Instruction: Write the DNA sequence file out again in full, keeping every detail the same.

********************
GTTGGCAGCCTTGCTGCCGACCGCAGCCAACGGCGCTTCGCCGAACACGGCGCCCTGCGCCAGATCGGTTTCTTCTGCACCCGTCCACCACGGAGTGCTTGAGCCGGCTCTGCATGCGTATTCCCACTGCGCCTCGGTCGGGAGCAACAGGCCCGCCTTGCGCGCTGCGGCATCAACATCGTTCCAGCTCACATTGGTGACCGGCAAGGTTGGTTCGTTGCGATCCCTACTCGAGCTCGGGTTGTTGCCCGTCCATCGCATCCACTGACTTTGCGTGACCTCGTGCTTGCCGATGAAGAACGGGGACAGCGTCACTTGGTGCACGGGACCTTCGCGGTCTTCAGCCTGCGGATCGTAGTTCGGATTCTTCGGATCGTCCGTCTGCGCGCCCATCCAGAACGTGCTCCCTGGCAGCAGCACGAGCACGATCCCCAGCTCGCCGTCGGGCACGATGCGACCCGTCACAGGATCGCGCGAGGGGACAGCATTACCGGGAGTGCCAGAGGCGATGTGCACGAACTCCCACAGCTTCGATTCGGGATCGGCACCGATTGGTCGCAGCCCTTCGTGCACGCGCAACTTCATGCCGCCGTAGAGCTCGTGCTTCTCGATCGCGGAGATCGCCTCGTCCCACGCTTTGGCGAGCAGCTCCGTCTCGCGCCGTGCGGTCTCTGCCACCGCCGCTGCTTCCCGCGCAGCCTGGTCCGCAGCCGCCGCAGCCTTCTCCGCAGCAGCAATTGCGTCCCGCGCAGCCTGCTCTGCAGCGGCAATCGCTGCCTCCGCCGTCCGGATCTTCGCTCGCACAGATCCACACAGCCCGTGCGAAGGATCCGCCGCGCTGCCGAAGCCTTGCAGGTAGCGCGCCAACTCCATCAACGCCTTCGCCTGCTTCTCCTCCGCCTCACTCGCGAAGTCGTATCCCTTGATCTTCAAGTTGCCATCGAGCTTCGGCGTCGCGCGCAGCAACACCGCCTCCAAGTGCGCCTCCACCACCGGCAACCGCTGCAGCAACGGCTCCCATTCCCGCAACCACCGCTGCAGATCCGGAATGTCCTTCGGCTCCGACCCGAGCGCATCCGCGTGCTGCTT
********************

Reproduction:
GTTGGCAGCCTTGCTGCCGACCGCAGCCAACGGCGCTTCGCCGAACACGGCGCCCTGCGCCAGATCGGTTTCTTCTGCACCCGTCCACCACGGAGTGCTTGAGCCGGCTCTGCATGCGTATTCCCACTGCGCCTCGGTCGGGAGCAACAGGCCCGCCTTGCGCGCTGCGGCATCAACATCGTTCCAGCTCACATTGGTGACCGGCAAGGTTGGTTCGTTGCGATCCCTACTCGAGCTCGGGTTGTTGCCCGTCCATCGCATCCACTGACTTTGCGTGACCTCGTGCTTGCCGATGAAGAACGGGGACAGCGTCACTTGGTGCACGGGACCTTCGCGGTCTTCAGCCTGCGGATCGTAGTTCGGATTCTTCGGATCGTCCGTCTGCGCGCCCATCCAGAACGTGCTCCCTGGCAGCAGCACGAGCACGATCCCCAGCTCGCCGTCGGGCACGATGCGACCCGTCACAGGATCGCGCGAGGGGACAGCATTACCGGGAGTGCCAGAGGCGATGTGCACGAACTCCCACAGCTTCGATTCGGGATCGGCACCGATTGGTCGCAGCCCTTCGTGCACGCGCAACTTCATGCCGCCGTAGAGCTCGTGCTTCTCGATCGCGGAGATCGCCTCGTCCCACGCTTTGGCGAGCAGCTCCGTCTCGCGCCGTGCGGTCTCTGCCACCGCCGCTGCTTCCCGCGCAGCCTGGTCCGCAGCCGCCGCAGCCTTCTCCGCAGCAGCAATTGCGTCCCGCGCAGCCTGCTCTGCAGCGGCAATCGCTGCCTCCGCCGTCCGGATCTTCGCTCGCACAGATCCACACAGCCCGTGCGAAGGATCCGCCGCGCTGCCGAAGCCTTGCAGGTAGCGCGCCAACTCCATCAACGCCTTCGCCTGCTTCTCCTCCGCCTCACTCGCGAAGTCGTATCCCTTGATCTTCAAGTTGCCATCGAGCTTCGGCGTCGCGCGCAGCAACACCGCCTCCAAGTGCGCCTCCACCACCGGCAACCGCTGCAGCAACGGCTCCCATTCCCGCAACCACCGCTGCAGATCCGGAATGTCCTTCGGCTCCGACCCGAGCGCATCCGCGTGCTGCTT